I can't say enough about Brad "Build This House With" Wood. The rumors are true: Size doesn't matter. Brad now has four touchdowns. Marcedes Lewis and Zach Miller have one apiece. Dominique Byrd doesn't have any. Obviously defenses will start taking him seriously now. But that's one fewer defender on the line of scrimmage or one less guy clogging up the outside passing lanes. You can keep Propane. The 2005 Wildcats are fueled by Wood.

From about the end of third quarter on I was experiencing pain from something other than the score. I had gulped down a lemonade at halftime and nature was bellowing at the top of its lungs. I kept waiting for the game to get out of hand so I could head to port-o-row behind the bleachers. But it never happened. We hung in there. Sure I was doubled over by the time the final gun sounded, but I didn't want to miss a play. That means we've passed a new milestone on our road to football recovery: The Really Gotta Pee test. I wasn't going to move even if I ended up straining my bladder and going on the disabled list. If that's not a sign of good things to come…it's probably just too much information.

The game was close. The crowd was loud. The Wildcats were driving and Purdue's Frankenstein-looking mascot's hammer was trembling. Then Mike Thomas pulled a me. This is probably the first and only time I'll ever be able to say to a football player, "I know how you feel."

So there I was. (Cue the flashback sound effects.) My only year of organized football came on the freshman team at Flowing Wells High School. This is back when hip-hop was just something a rabbit did. We were playing at Salpointe and, typical of freshman football, neither offense was any good. It was a scoreless tie late into the fourth quarter. We had the ball in the vicinity of midfield and there was time for one final play.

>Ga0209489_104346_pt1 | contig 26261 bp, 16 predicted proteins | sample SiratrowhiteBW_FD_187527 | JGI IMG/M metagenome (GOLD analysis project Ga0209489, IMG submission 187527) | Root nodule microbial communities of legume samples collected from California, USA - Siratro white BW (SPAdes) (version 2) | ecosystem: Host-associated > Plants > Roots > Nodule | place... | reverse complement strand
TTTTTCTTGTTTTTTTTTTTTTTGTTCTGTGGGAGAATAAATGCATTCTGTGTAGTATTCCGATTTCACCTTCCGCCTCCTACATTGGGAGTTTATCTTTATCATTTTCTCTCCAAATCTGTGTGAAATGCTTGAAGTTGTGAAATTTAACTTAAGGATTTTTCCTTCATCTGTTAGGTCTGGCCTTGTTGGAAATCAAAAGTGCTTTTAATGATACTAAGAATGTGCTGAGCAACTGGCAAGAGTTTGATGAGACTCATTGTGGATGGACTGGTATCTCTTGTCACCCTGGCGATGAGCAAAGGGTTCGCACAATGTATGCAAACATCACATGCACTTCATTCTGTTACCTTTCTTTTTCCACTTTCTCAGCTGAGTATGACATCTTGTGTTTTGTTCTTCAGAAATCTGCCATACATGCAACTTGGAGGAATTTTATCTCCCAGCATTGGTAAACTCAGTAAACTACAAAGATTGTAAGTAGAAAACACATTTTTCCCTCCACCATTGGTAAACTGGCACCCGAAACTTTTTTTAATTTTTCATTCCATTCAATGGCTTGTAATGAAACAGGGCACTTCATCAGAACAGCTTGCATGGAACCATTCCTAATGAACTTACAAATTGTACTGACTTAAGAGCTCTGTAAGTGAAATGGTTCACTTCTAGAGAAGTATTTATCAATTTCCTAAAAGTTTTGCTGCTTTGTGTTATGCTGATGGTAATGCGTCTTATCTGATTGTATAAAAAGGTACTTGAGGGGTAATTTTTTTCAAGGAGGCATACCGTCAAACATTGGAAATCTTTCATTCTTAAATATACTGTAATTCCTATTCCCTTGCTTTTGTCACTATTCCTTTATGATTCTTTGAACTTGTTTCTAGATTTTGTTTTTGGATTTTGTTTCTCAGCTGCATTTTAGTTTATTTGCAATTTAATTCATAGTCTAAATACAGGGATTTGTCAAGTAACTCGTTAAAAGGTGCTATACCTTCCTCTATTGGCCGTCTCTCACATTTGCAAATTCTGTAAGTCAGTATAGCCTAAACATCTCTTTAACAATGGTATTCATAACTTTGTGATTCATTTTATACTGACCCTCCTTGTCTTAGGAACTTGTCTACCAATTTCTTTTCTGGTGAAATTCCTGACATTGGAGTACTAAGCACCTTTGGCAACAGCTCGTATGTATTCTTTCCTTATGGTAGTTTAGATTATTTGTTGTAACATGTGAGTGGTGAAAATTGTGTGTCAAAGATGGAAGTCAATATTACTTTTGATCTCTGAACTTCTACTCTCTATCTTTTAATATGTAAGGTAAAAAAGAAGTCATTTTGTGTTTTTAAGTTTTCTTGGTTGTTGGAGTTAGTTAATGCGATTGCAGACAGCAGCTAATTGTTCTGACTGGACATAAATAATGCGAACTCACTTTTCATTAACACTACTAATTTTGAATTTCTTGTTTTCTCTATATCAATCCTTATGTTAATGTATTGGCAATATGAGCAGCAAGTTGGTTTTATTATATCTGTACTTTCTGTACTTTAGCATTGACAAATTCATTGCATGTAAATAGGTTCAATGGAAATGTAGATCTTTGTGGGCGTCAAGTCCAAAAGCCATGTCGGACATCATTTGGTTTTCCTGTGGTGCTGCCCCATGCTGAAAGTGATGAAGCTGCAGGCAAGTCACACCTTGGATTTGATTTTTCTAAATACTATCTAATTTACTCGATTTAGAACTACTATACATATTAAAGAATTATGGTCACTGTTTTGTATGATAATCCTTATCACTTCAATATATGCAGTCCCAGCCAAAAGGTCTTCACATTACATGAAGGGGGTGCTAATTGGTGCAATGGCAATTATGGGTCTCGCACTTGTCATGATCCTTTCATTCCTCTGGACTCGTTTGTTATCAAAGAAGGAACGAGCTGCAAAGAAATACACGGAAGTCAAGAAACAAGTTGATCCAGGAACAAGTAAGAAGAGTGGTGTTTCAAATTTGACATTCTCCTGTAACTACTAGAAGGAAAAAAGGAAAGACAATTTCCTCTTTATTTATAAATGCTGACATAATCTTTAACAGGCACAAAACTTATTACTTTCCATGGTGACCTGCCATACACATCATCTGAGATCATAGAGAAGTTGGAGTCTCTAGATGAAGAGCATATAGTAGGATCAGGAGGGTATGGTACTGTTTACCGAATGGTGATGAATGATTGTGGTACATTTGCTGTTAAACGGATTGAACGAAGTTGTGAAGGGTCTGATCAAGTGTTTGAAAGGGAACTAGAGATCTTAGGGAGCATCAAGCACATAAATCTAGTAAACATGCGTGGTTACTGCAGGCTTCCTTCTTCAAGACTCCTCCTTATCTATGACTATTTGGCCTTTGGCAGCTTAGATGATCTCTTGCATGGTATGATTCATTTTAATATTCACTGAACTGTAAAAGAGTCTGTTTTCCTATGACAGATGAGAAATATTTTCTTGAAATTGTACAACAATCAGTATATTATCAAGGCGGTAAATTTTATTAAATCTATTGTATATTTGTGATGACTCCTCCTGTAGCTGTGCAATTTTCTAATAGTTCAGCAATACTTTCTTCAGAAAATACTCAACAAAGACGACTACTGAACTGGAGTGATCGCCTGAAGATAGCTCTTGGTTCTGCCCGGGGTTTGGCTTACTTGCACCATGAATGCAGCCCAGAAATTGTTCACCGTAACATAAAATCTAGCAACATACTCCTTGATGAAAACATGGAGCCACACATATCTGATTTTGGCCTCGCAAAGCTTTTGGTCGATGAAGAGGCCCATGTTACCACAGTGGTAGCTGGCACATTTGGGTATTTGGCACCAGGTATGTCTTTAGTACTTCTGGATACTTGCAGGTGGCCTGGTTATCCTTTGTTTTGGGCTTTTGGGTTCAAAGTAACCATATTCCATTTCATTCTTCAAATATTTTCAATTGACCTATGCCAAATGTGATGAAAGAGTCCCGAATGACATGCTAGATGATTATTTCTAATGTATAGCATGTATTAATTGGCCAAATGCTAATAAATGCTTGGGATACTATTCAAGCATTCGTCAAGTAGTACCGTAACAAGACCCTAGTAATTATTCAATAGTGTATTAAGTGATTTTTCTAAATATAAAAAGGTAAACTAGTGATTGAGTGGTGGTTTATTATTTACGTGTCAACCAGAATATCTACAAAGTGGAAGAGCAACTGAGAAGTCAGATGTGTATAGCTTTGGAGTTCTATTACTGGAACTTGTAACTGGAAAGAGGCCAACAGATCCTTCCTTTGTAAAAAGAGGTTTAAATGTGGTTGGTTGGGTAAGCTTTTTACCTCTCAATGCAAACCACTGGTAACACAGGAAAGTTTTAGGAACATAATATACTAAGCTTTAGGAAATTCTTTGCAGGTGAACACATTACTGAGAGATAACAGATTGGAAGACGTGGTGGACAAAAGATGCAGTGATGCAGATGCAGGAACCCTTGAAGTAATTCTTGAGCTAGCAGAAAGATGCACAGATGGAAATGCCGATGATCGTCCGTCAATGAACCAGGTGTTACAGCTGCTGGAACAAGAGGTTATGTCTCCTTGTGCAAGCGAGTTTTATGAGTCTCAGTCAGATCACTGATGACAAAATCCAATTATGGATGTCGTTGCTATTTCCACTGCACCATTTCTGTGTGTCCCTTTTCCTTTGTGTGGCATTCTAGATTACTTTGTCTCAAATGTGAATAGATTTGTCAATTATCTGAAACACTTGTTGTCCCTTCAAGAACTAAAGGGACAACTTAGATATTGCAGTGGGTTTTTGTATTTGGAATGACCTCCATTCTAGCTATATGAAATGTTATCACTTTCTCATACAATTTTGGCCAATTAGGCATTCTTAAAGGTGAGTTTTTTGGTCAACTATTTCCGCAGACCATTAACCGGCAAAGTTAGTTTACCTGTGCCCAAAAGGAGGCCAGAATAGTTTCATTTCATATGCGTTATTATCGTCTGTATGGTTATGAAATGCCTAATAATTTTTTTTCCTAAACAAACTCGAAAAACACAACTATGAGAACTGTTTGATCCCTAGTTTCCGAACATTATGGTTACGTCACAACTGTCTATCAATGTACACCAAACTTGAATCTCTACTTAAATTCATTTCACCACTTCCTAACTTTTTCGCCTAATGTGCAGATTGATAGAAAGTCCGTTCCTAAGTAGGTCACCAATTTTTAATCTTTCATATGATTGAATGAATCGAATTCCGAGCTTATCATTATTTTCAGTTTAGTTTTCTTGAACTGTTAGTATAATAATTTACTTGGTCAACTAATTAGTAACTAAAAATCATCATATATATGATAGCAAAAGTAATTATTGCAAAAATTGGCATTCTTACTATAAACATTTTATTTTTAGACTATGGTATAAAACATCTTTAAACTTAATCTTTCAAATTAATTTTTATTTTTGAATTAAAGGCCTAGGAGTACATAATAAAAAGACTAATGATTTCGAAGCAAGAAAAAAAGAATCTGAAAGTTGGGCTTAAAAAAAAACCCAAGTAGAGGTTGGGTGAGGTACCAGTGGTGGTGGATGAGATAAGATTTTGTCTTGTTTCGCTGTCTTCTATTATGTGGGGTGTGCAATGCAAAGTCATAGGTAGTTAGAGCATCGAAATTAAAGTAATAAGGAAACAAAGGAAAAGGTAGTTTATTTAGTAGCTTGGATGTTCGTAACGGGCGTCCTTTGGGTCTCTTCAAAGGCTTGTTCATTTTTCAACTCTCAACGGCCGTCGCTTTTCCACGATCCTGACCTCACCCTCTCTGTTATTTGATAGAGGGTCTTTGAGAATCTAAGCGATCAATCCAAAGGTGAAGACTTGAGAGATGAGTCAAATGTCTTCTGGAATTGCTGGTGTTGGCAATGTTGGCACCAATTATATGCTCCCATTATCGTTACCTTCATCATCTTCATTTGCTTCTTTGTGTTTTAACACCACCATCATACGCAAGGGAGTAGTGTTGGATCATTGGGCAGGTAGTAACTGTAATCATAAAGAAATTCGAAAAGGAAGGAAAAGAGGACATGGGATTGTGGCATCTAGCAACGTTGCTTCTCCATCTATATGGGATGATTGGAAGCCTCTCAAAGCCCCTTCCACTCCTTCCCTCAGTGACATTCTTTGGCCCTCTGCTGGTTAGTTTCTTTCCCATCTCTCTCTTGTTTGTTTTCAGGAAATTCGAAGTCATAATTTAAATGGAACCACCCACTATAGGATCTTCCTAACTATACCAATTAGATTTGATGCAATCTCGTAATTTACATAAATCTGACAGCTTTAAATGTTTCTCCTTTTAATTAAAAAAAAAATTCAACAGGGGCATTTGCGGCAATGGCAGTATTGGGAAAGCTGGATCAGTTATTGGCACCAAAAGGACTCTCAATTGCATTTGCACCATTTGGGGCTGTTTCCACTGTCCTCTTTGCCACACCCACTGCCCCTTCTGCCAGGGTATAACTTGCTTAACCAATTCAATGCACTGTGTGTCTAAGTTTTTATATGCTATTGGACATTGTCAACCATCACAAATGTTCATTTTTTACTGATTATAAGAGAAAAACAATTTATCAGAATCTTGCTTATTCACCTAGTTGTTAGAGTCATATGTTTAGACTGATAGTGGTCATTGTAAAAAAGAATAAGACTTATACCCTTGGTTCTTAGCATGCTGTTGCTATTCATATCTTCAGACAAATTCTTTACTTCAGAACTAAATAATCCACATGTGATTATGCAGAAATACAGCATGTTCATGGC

As hard as it may be to believe, I was shorter and scrawnier than I am now. Our coach ran the plays in with the wide receivers and it just so happened to be my turn. I still remember the play call: "Slot right, drop 97 fade." It was our only pass pattern longer than ten yards so it wasn't a surprise, but my number had been called.

I remember wondering why the cornerback was playing so close to the line of scrimmage. Doesn't he know the situation? Sure enough, when I turned on my 14-year-old afterburners, I got behind him. Strangely enough, the throw was a good one. My mind's eye still looks through the plastic visor on my helmet that protected my glasses and sees that ball, twisting, fluttering, descending.

It hit me in the breadbasket, slid right through my arms and harmlessly landed on the turf. Game over.

As with Thomas, I don't know if I would have scored. In Mike's case, I think the safety coming over had the angle on him and would have gotten him out of bounds. But if you make that catch, you have a chance. Maybe we take Purdue to overtime. Maybe I become a Caballero football hero.

We'll never know.

It's a good thing Cats have nine lives because a little piece of me dies every time I watch this team. But I wouldn't want to live with any other team.